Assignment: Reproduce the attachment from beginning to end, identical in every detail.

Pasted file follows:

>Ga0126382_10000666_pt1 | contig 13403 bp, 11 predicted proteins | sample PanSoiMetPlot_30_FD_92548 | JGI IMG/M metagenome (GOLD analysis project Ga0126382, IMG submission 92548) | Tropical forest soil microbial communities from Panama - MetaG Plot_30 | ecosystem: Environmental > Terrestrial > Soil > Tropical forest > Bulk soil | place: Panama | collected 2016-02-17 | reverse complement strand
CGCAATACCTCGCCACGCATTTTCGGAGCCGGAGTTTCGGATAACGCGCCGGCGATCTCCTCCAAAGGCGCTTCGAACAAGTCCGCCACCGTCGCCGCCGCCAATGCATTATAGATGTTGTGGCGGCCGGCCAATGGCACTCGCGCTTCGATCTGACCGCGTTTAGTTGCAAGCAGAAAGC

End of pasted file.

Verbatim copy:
>Ga0126382_10000666_pt1 | contig 13403 bp, 11 predicted proteins | sample PanSoiMetPlot_30_FD_92548 | JGI IMG/M metagenome (GOLD analysis project Ga0126382, IMG submission 92548) | Tropical forest soil microbial communities from Panama - MetaG Plot_30 | ecosystem: Environmental > Terrestrial > Soil > Tropical forest > Bulk soil | place: Panama | collected 2016-02-17 | reverse complement strand
CGCAATACCTCGCCACGCATTTTCGGAGCCGGAGTTTCGGATAACGCGCCGGCGATCTCCTCCAAAGGCGCTTCGAACAAGTCCGCCACCGTCGCCGCCGCCAATGCATTATAGATGTTGTGGCGGCCGGCCAATGGCACTCGCGCTTCGATCTGACCGCGTTTAGTTGCAAGCAGAAAGC